The Starbrick is an experiment with light modulation and space, developed through ongoing research into the relations between space and geometry at my studio. Our initial idea of generating a complex brick geometry led to the development of the star-shaped modules, based on a stackable principle that produces three types of space: the solid structure of the module itself, the negative space at its core in the form of a ‘cubeoctahedron’, and the polyhedric shapes that appear between the modules when stacked. In past years, my studio has conducted a number of light experiments in collaboration with Zumtobel, one of which centred on the different qualities and hues of LED light. The LEDs were placed within the individual modules and eventually resulted in the Starbrick.


I have developed a module that, while functioning as an object in itself, can also be assembled to form cloud-like structures as well as basic architectural elements such as walls, whether freestanding or integrated into a larger structure, suspended ceilings, columns of all shapes, sizes and volumes – theoretically, you could build a luminous Starbrick house! The expandable, generous principle makes it possible for people to buy a lamp system that relates to its surroundings. Depending on the context, you can change the system; whether in a small study or a public institution, the module can be used as a building unit, synthesising light, geometry and volume.
By collaborating with Zumtobel, I have had the opportunity to develop a lamp for everyday use and living.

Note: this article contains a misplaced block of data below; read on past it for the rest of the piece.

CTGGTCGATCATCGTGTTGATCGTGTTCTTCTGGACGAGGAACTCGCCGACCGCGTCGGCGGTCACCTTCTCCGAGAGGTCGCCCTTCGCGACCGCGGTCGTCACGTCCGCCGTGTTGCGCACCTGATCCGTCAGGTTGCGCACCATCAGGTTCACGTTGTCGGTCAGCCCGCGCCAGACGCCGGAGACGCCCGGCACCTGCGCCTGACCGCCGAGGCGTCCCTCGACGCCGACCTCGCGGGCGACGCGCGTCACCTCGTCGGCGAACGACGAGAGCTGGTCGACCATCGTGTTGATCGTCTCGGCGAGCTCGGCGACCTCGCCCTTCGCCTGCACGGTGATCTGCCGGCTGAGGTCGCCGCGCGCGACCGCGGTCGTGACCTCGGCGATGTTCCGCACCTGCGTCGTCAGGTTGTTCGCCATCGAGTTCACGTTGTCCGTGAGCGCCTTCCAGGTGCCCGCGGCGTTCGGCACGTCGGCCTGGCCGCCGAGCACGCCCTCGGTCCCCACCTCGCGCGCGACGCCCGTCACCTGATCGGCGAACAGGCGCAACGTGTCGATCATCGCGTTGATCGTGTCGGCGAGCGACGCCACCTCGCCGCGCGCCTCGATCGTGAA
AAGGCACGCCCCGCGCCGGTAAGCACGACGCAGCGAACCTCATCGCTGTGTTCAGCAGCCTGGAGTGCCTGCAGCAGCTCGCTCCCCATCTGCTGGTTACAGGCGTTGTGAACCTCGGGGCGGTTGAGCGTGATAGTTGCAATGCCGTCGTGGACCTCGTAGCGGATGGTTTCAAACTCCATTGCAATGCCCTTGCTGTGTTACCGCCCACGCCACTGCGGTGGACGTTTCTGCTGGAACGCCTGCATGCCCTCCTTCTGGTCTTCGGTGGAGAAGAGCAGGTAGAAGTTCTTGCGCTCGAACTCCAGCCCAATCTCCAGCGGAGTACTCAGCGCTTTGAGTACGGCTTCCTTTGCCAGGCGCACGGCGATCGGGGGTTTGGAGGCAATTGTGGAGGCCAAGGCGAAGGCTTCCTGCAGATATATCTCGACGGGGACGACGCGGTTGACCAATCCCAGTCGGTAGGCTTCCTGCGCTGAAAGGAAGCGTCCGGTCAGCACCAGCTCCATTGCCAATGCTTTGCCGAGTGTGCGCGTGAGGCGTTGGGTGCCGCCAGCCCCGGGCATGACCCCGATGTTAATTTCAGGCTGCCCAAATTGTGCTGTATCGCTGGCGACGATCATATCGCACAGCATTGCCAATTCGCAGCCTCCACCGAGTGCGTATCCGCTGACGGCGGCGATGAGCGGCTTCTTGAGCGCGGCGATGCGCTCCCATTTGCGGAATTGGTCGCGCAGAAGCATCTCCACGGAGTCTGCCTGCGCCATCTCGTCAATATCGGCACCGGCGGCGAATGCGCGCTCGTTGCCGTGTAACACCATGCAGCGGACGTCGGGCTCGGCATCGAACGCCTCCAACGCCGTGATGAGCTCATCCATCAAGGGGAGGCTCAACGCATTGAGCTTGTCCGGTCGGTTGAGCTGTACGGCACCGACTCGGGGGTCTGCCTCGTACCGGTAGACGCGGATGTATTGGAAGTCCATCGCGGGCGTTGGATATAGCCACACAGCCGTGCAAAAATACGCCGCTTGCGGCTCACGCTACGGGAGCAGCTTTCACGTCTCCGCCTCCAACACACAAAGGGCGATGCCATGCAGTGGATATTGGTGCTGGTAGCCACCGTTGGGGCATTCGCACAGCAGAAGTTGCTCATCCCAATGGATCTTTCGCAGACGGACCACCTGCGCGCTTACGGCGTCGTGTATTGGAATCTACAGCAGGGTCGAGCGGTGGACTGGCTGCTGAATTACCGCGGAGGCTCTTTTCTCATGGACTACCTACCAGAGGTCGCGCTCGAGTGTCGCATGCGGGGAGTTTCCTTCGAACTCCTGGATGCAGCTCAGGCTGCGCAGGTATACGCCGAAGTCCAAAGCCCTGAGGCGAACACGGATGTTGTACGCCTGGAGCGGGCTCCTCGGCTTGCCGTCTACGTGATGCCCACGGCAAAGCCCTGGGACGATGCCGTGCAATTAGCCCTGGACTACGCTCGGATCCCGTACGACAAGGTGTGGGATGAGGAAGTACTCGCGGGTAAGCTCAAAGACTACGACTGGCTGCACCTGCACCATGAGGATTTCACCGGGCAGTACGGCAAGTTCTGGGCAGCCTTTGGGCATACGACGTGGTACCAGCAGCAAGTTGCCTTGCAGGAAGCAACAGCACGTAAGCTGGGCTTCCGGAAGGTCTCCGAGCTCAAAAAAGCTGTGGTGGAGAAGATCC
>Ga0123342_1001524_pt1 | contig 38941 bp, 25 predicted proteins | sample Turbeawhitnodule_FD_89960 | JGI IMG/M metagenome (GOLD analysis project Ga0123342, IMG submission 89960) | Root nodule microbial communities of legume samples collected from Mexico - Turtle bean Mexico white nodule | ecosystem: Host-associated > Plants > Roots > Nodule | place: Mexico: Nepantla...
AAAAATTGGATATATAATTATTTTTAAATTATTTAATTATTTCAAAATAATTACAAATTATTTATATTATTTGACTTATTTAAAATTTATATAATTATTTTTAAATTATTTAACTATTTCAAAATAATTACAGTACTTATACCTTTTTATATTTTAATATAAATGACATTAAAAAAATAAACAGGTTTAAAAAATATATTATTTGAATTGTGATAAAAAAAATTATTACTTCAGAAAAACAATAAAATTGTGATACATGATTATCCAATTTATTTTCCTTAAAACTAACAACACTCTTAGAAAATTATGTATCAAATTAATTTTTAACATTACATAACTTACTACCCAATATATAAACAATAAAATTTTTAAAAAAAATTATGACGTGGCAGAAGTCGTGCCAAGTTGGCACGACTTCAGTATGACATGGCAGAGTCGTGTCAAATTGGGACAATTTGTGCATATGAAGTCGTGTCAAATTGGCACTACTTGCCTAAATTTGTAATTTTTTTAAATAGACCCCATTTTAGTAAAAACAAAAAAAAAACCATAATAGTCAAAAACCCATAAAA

It poses questions that are central to both contemporary art and society: how does light define space? How does it influence the way we experience the world?
Light opens up indeterminate spaces and challenges us to redefine our sensibility. It has a strong performative potential: its ephemeral character tends to generate individual feelings and narratives, often in social contexts.
Light has a crucial impact on our understanding of our immediate surroundings, the larger geo-political context, sustainability, the consequences of our actions, the social relations in which we are entangled, as well as of ourselves.
If we enhance our light sensibility, letting aesthetic and eco-ethical concerns intertwine, I think we will begin to conceive differently of space. The Starbrick is one attempt at doing just that.

Olafur Eliasson


The basic structure of the Starbrick is a cube on whose six surfaces additional cubes have been placed at a 45° angle. These additional cubes serve as connectors so that several Starbricks can be conjoined.